Last night’s vigil (too windy for candles) produced an outpouring of stories about the importance of the YWCA to women, especially women of color, and to children and teens in Raleigh. About 60 people turned out in support of keeping the YW open — here’s some background — but there were no specifics about how that can or should be done.
- photo by Bob Geary
- Part of the crowd that turned out at the YWCA last night.
Tonight’s community meeting, starting at 6:30, may start to fill in some of the details. No one on the board of directors attended the vigil. Perhaps one or more will be there this evening to draw the financial picture and detail the debts so that people can go to work on a reorganization and fundraising plan.
Oh, and a plan to pay the staff for work they’d done before they were shown the door — sans pay — on Wednesday. They were shown the door, but apparently a lot of them stayed to sort out the mess the board left behind with the older women and child-care clients scrambling to find other programs.
City officials have been invited to be there tonight, including Mayor Nancy McFarlane.
The meeting will be in the auditorium at the YW, 554 E. Hargett St.
I didn’t know it, but before the YW on E. Hargett Street was built, the old YW was on E. Davie Street. The Raleigh YW organization dates from 1911, and originally there was “the black YW” on the east side of Raleigh and the “white YW” on the west side. The two merged in the ’60s, and since then the YWCA of the Greater Triangle has made it a top priority to battle racism and empower women to be on the font lines of the fight.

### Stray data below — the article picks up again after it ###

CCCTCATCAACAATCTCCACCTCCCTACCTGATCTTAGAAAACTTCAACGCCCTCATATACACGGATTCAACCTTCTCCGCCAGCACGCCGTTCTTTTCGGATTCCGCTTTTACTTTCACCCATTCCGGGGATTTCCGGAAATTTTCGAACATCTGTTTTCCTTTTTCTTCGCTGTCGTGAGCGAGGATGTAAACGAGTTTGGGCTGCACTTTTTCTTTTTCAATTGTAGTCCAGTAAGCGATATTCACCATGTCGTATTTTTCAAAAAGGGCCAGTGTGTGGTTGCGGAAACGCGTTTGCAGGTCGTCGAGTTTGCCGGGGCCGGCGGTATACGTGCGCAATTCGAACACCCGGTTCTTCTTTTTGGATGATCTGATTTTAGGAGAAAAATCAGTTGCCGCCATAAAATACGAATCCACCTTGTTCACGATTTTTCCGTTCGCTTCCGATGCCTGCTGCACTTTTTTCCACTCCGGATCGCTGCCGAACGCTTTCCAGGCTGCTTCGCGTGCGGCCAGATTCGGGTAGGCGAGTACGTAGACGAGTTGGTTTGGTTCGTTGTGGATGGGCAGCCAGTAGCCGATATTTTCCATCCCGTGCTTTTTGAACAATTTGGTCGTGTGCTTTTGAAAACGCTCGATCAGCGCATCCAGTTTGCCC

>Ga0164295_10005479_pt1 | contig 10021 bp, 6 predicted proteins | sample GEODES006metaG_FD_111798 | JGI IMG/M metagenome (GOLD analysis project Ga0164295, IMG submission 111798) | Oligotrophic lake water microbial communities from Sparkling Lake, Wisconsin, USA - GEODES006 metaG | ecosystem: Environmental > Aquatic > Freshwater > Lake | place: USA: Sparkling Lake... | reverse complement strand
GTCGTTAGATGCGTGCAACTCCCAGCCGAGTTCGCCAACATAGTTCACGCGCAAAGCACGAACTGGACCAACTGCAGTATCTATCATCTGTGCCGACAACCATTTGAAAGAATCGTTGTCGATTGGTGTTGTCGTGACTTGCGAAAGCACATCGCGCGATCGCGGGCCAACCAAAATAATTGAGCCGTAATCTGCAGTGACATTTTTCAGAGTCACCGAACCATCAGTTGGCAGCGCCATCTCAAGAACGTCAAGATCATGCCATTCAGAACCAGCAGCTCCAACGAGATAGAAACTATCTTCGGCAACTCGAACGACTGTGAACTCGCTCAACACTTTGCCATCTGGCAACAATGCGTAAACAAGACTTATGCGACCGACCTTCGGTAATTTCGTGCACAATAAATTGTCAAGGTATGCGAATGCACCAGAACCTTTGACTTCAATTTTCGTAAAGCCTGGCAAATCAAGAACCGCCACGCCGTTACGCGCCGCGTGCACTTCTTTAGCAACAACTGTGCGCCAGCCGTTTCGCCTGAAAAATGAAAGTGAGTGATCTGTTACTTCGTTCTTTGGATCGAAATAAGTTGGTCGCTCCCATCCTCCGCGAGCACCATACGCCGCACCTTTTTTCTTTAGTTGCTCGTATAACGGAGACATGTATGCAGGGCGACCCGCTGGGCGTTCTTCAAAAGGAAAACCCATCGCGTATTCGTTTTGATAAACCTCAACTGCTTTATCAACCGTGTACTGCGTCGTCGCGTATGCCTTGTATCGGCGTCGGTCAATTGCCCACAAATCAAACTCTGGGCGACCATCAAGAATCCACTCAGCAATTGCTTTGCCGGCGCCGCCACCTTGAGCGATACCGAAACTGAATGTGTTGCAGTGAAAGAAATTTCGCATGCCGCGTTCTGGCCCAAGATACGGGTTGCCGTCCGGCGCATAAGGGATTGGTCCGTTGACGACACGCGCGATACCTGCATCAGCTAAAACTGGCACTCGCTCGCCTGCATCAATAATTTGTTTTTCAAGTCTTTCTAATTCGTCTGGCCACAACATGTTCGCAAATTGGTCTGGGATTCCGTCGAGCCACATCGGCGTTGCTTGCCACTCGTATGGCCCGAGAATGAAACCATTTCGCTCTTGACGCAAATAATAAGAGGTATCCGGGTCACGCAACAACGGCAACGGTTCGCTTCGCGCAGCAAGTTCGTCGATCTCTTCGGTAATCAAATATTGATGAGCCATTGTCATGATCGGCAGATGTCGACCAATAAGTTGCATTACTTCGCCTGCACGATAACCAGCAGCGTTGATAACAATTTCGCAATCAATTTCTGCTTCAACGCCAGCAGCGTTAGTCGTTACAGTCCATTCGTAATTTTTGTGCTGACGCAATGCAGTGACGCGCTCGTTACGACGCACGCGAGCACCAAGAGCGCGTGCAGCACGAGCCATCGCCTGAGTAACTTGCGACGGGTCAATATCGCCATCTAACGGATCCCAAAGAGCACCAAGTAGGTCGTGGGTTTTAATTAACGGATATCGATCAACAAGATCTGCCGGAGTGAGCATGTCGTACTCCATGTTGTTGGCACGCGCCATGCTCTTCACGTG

Ruby Thompson, 80, said she remembers the earlier YW and depends on the new one. “This has been great for us,” she told the group last night, “so great I wanted to cry. Y’all, we do need this place. We need it bad.”
A former board member, Yvonne Holley, said she and others in the community are on the phone looking for information and figuring out what to do. “Hopefully, we can save it and make it better than it was before,” Holley said.
Rukiya Dillahunt, a retired school vice principal and a leader in Black Workers for Justice, said the YWCA has played many roles for women like her over the years. “We learned arts and crafts. We learned how to be ladies. Most important of all, we learned our history.”
Patty Williams, one of the leaders of the Great Schools in Wake coalition — the YWCA was among the very first to be in the coalition defending diversity in the schools after the ’09 school board elections — had a good suggestion. The YWCA annually honors women in the Raleigh area for their community leadership. Hundreds of women, many of them well-heeled (in the money way 🙂 have been so honored.
“Smart minds,” Williams called them. Time for them to use their smarts to honor the YWCA, Williams said.
- photo by Bob Geary
- Omisade Burney-Scott, a laid-off YWCA staffer, embraces Letha Muhammad.